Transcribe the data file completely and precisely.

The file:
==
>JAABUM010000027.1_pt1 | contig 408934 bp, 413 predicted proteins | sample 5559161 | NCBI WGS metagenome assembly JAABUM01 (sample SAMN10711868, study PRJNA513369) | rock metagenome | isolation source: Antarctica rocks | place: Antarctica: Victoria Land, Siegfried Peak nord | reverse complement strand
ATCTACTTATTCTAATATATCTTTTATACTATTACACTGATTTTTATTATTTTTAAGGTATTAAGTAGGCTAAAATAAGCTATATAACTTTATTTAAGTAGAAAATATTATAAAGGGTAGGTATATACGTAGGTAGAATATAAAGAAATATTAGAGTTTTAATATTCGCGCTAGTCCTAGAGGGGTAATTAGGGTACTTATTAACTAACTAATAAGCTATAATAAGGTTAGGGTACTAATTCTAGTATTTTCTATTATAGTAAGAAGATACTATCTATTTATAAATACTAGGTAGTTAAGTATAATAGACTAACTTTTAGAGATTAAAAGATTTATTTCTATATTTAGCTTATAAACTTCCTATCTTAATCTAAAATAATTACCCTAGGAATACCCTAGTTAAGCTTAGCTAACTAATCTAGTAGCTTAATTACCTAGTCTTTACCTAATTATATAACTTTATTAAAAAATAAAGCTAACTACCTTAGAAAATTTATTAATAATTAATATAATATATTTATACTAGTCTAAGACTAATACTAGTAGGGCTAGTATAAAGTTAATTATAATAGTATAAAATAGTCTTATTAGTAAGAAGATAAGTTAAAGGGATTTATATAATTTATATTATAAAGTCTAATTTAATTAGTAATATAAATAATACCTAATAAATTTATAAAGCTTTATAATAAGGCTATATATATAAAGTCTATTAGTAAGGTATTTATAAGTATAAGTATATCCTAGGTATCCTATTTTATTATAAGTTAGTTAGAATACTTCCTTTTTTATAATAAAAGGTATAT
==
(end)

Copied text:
>JAABUM010000027.1_pt1 | contig 408934 bp, 413 predicted proteins | sample 5559161 | NCBI WGS metagenome assembly JAABUM01 (sample SAMN10711868, study PRJNA513369) | rock metagenome | isolation source: Antarctica rocks | place: Antarctica: Victoria Land, Siegfried Peak nord | reverse complement strand
ATCTACTTATTCTAATATATCTTTTATACTATTACACTGATTTTTATTATTTTTAAGGTATTAAGTAGGCTAAAATAAGCTATATAACTTTATTTAAGTAGAAAATATTATAAAGGGTAGGTATATACGTAGGTAGAATATAAAGAAATATTAGAGTTTTAATATTCGCGCTAGTCCTAGAGGGGTAATTAGGGTACTTATTAACTAACTAATAAGCTATAATAAGGTTAGGGTACTAATTCTAGTATTTTCTATTATAGTAAGAAGATACTATCTATTTATAAATACTAGGTAGTTAAGTATAATAGACTAACTTTTAGAGATTAAAAGATTTATTTCTATATTTAGCTTATAAACTTCCTATCTTAATCTAAAATAATTACCCTAGGAATACCCTAGTTAAGCTTAGCTAACTAATCTAGTAGCTTAATTACCTAGTCTTTACCTAATTATATAACTTTATTAAAAAATAAAGCTAACTACCTTAGAAAATTTATTAATAATTAATATAATATATTTATACTAGTCTAAGACTAATACTAGTAGGGCTAGTATAAAGTTAATTATAATAGTATAAAATAGTCTTATTAGTAAGAAGATAAGTTAAAGGGATTTATATAATTTATATTATAAAGTCTAATTTAATTAGTAATATAAATAATACCTAATAAATTTATAAAGCTTTATAATAAGGCTATATATATAAAGTCTATTAGTAAGGTATTTATAAGTATAAGTATATCCTAGGTATCCTATTTTATTATAAGTTAGTTAGAATACTTCCTTTTTTATAATAAAAGGTATAT